Key Statements & Theories

Below represents a beginning to this section
Joseph Beuys multiple 'Buttocklifting'

Image: Cliff Gorman from display at Kurhaus, Kleve

Here you find the very essence of Beuys' thinking about art and society.

To be continued ....

Statements

Beuys 'Appeal for an alternative'

Appeal for an Alternative

On 23rd December 1978 Joseph Beuys published his 'Appeal for an Alternative' in the newspaper Frankfurter Rundshau. Here he urged society to take a new path, a "third way," a way which lies between Capitalism and Socialism.

This has been widely cited as the manifesto for the future German Green Party (Cara Jordan)

Here is a translation by B. Kleer for CENTREFOLD Magazine, Toronto.


appeal-for-an-alternative-by-joseph-beuys.pdf
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In this 1973 essay Beuys expresses a desire to expand the limits of art, turn theory into action, and encourage widespread participation in the knowledge-producing sphere. He calls for the reconsideration of what art is and a leveling of its hierarchies, ultimately deploying it to generate discourse about present moments and imagined futures.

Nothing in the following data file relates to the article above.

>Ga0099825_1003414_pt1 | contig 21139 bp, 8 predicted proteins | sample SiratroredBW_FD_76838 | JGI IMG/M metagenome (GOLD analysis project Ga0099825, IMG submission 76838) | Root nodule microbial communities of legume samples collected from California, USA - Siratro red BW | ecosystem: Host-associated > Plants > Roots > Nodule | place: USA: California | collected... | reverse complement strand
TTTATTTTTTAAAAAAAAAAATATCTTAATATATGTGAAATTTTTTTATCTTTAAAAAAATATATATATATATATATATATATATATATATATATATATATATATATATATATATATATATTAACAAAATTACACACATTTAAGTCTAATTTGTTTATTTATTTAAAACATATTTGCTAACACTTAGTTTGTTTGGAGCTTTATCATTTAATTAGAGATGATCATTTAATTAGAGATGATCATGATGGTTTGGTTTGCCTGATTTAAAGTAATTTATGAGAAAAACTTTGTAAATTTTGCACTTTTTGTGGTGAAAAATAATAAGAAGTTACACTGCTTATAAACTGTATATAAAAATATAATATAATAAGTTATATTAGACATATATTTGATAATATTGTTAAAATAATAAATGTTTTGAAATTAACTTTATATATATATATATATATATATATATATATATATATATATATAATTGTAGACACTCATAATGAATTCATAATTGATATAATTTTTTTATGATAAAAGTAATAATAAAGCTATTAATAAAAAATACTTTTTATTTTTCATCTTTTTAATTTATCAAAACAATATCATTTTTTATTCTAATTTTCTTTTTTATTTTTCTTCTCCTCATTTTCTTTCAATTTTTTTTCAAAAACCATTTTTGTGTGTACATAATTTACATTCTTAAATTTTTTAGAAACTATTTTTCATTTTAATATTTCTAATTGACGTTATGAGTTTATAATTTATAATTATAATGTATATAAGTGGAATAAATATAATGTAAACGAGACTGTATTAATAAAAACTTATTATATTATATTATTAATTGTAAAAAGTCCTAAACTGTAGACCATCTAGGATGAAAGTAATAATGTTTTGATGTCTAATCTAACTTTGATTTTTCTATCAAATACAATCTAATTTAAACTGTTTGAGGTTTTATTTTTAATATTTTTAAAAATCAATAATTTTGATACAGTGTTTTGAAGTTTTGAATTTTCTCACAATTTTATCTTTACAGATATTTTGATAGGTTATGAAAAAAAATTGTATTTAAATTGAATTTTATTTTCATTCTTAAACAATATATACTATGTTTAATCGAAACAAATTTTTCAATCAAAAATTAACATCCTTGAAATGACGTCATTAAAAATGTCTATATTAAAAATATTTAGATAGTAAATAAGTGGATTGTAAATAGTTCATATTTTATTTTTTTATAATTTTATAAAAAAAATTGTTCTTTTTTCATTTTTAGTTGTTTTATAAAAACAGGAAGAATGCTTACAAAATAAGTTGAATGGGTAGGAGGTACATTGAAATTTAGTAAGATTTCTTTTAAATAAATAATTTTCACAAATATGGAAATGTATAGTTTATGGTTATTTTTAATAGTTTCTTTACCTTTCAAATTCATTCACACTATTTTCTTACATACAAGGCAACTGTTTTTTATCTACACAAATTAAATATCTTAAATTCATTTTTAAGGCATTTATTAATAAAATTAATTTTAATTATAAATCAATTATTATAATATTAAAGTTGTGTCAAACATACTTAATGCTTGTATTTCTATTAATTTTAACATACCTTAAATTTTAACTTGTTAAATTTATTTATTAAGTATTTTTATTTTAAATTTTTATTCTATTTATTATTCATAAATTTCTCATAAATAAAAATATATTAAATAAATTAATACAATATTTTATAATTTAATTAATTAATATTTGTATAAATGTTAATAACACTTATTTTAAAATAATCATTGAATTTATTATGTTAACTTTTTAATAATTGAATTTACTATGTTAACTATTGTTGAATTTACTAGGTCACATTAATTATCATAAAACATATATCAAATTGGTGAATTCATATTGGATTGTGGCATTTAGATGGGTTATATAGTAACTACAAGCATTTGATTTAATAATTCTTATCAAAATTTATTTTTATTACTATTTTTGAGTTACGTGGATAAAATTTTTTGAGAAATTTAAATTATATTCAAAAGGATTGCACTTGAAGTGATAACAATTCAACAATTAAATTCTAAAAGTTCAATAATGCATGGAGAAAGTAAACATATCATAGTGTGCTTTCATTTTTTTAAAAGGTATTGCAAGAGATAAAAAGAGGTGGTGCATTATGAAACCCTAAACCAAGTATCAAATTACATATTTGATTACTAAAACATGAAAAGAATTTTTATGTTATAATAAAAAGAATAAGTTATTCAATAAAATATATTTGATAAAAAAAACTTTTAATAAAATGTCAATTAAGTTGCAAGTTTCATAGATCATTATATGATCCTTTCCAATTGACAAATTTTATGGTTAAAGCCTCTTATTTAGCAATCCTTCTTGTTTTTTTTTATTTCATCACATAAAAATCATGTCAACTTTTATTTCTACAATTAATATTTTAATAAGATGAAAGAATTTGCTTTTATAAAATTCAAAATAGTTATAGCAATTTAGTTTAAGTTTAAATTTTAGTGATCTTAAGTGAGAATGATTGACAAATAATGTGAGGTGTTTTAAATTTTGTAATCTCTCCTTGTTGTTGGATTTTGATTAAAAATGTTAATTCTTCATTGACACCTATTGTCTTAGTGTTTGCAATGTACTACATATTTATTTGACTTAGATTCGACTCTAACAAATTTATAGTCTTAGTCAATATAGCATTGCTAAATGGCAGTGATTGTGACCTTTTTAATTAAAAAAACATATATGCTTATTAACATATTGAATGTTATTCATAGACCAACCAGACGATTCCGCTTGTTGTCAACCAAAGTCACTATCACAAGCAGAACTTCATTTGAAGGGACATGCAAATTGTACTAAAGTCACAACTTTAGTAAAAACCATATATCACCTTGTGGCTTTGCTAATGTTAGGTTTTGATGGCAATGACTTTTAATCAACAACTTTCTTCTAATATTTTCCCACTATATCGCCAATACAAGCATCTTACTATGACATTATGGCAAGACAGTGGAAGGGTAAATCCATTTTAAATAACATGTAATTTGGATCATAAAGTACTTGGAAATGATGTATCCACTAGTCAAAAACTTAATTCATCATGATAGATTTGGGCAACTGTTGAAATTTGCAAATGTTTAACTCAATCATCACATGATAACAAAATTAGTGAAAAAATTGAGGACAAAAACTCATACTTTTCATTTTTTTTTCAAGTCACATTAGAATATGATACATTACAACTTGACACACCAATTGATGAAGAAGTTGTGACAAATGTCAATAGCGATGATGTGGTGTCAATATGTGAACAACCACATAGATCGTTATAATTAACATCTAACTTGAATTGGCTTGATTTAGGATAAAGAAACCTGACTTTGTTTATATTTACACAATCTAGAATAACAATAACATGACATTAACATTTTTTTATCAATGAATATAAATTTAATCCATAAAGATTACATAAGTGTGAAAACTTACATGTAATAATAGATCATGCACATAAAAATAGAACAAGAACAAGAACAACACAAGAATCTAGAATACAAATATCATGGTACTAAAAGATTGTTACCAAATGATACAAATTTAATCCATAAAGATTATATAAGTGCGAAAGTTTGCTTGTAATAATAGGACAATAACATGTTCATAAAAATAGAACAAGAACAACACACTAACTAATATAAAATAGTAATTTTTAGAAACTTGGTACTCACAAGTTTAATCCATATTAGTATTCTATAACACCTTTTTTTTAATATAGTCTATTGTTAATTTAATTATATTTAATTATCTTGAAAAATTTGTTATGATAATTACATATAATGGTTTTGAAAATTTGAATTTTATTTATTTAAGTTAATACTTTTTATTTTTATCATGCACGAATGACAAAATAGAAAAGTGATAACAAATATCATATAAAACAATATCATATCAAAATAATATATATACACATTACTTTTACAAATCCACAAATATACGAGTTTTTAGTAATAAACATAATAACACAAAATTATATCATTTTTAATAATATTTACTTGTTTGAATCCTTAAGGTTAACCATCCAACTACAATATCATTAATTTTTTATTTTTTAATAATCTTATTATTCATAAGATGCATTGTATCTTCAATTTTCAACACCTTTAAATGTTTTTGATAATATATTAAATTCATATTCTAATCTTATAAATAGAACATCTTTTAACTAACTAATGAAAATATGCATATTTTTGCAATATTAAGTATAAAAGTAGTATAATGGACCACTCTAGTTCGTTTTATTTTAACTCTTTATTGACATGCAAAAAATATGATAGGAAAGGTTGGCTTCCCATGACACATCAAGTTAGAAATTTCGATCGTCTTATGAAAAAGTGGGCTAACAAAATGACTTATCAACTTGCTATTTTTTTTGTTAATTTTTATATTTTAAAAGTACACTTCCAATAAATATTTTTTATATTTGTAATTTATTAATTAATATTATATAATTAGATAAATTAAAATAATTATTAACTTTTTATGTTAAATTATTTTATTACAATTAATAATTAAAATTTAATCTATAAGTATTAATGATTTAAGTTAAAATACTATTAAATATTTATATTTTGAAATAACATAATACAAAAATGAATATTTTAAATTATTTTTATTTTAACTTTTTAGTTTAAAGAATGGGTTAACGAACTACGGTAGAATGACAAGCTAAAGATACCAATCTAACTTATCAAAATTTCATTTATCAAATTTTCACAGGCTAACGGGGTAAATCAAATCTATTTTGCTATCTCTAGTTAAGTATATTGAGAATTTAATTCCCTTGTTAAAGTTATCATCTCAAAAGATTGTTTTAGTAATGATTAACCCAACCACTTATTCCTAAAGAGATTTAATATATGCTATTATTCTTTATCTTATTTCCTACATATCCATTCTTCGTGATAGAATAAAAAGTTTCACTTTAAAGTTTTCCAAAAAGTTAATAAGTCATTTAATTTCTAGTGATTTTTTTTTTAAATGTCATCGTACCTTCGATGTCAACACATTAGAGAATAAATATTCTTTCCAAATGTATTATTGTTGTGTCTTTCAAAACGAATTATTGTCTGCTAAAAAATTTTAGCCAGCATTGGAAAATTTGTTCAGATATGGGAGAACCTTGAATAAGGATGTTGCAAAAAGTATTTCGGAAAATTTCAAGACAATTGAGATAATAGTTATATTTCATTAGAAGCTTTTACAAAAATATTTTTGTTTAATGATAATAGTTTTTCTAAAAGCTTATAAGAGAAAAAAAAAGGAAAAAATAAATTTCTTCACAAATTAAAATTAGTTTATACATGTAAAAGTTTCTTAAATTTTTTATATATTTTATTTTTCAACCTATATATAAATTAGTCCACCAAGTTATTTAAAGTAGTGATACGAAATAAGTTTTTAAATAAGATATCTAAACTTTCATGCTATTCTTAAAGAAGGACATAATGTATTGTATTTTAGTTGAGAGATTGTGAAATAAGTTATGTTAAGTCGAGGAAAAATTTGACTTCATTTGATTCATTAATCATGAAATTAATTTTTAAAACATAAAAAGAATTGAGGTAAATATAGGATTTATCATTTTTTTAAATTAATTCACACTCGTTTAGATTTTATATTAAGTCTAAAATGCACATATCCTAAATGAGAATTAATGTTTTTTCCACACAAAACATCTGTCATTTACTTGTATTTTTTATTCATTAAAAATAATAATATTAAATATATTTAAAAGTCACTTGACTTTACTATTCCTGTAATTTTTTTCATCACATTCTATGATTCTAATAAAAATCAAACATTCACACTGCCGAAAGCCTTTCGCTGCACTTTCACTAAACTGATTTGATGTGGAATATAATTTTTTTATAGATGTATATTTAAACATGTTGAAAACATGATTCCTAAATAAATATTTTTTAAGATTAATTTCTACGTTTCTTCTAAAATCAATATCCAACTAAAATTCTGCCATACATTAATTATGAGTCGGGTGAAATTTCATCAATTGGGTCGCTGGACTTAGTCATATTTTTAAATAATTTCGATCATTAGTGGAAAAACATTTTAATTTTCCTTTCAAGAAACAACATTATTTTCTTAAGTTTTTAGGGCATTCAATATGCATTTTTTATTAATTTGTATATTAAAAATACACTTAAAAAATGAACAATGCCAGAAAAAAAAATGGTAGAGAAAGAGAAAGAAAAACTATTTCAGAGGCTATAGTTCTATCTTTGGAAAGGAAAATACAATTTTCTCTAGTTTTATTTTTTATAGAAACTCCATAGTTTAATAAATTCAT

It was published in the exhibition catalogue 'Art into Society, Society into Art' , London, 1974.
Read it here

Manifesto on the foundation of a “Free International School for Creativity and Interdisciplinary Research” 

Joseph Beuys  Heinrich Böll

Written in 1973, this manifesto was first published in English in an exhibition catalogue for the Institute of Contemporary Arts in London. Joseph Beuys, “Manifesto on the Foundation of a ‘Free International School for Creativity and Interdisciplinary Research’,” in Art into Society, Society into Art: Seven German Artists, ed. Caroline Tisdall (London: Institute of Contemporary Art, 1974)



Manifesto Free International School.pdf

Theories

Joseph Beuys quote

Image: Luis Alvaz / CC BY-SA (https://creativecommons.org/licenses/by-sa/4.0)